TW: Mention of suicidal thoughts.
Mumbai, the city of dreams- that’s where I was born and raised. Like all of those young people in the big city, I was ambitious with dreams in my eyes. I was found to be infected with Tuberculosis when I was 18 years old. At that time, alongside being a B.Com first-year student, I was also involved in many extracurricular activities. During this time, bad eating habits and hectic daily routines, perhaps made me vulnerable to TB. I started getting a fever every evening, which went away by the next morning. I had been coughing since the past 2-3 weeks. I didn’t take the prescribed medicines on time and I also started seeing symptoms of TB.
Young people think they are invincible. Not true. A chest X-ray showed that there were white spots in my chest. My family doctor recommended me to a private hospital’s chest specialist. I was diagnosed in two ways by him. The first diagnosis said I had first-line TB, while the second one confirmed that it was second-line TB. But the doctor, at that time, found it more appropriate to start the treatment for the first-line TB.
After 4 months, my reports showed that a few medicines were not working, and that is when I was sent to a government hospital to get treatment for MDR TB or multidrug-resistant TB. There, I was told to take medicines for about two years and injections for a period of 6 to 8 months. I used to get all of these for free from the TB centre near my house. The challenges I faced were unprecedented weight loss, body ache, difficulty in walking, suicidal thoughts, loss of vision. Every day, while I was fighting all of these problems, I believed things would get better.
Almost a year into my TB treatment, my mental health started to suffer. I had major mood swings. At times, it was difficult to express my feelings, and I chose self-harm as an alternative. I used to have bad thoughts about my family and my future. This was when I sought help from a mental health professional. I was diagnosed with depression and given treatment.
That’s when I realised, TB is not just a physical fight, for many it is also a mental struggle.
During my MDR TB treatment, I was in my second year of B.Com. Many suggested taking a break from studies. My dreams didn’t allow me, and I decided to continue. I convinced myself that whatever I was going through today, was only going to make me stronger and better. I turned to spirituality and saw positive changes in myself after I started doing Rajyoga Meditation at the Brahmakumaris Centre.
Because of this positive thinking, I successfully finished my B.Com studies and also finished a course on Industrial Accountancy. There was a time when during my exams, there was no electricity at my home for three whole days. It didn’t stop me, instead, I used to go and study at my friend’s place.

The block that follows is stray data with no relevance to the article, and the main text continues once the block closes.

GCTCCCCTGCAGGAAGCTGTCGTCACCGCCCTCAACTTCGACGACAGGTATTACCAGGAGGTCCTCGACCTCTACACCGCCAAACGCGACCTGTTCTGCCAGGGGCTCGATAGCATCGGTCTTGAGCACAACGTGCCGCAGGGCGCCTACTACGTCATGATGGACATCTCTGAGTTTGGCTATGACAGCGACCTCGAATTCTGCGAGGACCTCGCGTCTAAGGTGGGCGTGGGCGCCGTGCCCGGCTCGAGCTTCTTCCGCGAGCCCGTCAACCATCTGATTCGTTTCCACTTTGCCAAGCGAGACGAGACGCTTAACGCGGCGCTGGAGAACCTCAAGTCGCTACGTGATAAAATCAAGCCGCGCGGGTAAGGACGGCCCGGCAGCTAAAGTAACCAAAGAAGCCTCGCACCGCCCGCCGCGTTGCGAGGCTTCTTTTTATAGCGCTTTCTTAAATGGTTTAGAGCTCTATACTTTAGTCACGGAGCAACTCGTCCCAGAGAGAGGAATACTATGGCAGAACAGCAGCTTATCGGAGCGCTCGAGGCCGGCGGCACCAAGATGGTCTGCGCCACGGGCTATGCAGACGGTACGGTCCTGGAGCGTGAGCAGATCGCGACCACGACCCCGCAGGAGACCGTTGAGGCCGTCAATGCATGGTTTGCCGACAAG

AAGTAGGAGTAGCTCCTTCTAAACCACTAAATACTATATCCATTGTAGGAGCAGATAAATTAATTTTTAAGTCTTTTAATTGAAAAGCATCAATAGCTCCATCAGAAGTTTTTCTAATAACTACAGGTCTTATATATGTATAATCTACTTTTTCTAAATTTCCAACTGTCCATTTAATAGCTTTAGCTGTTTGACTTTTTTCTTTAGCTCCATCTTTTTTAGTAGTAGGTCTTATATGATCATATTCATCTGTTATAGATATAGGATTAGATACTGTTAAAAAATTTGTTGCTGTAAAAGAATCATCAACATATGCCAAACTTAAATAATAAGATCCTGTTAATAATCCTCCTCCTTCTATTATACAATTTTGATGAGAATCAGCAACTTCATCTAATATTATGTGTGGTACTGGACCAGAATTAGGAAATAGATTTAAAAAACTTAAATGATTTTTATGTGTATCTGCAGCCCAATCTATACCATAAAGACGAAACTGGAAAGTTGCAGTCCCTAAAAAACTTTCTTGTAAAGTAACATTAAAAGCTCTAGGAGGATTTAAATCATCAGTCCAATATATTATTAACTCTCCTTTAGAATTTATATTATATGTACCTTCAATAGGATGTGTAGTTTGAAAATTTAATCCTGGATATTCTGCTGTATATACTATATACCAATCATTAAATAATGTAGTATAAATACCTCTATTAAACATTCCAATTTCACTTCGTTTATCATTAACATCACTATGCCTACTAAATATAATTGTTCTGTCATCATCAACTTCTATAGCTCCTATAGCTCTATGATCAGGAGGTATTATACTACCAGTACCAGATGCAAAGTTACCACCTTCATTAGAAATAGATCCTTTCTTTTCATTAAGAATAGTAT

During treatment, I had full support from my friends and family. My family understood my problems. From nutrition to ensuring fulfilment of everything needed – they provided me with economic, mental and emotional support. My friends also helped ensure I ate properly and I didn’t feel lonely. Sometimes, they even accompanied me to my checkups. In this struggle to achieve freedom from TB, my friends and family were my greatest source of power.
I had to face other challenges too. The doctors of the government hospital were neither kind nor patient. The people at the medicine centre routinely treated TB patients badly. There was no lift at the medicine centre and thus, we had to always climb stairs to reach the fourth floor. I used to almost faint a lot of times too! The medicines provided by the government were sometimes of low quality. Despite this, my dreams and family helped me persist.
My father is an auto driver- who did everything that was required. I did not face any financial problems during treatment. However, for the treatment of ADR (Adverse Drug Reaction), I was supposed to travel to another hospital, and I had to handle all the travel expenses for it. The government provides TB medication for free, but the expenses of multivitamins, calcium, etc. are all borne by the patients. Under the TB scheme of the government, all TB patients are given 500 rupees every month, but this money never reaches the patients who need it on time- and for this, we have to visit the government offices multiple times.
I am stronger, wiser and more determined than before. I chose to tell my story because thousands like me remain silent. If we want to finish TB from its roots, then the treatment system, the healthcare systems, should be immediately improved. It is necessary that every patient gets regular counselling, information and support. The government nutritious food scheme should also provide all patients with compensation of a minimum of Rs. 3000 every month during treatment. This will enable all patients to get their treatment done without any economic distress and in dignity.
Finally, don’t let the patient forget that TB is not their fault- stigma is often more harmful than the disease itself.
Yashwant Marathe is an MDR-TB Survivor, Patient Advocate and SATB Fellow based in Mumbai, Maharashtra.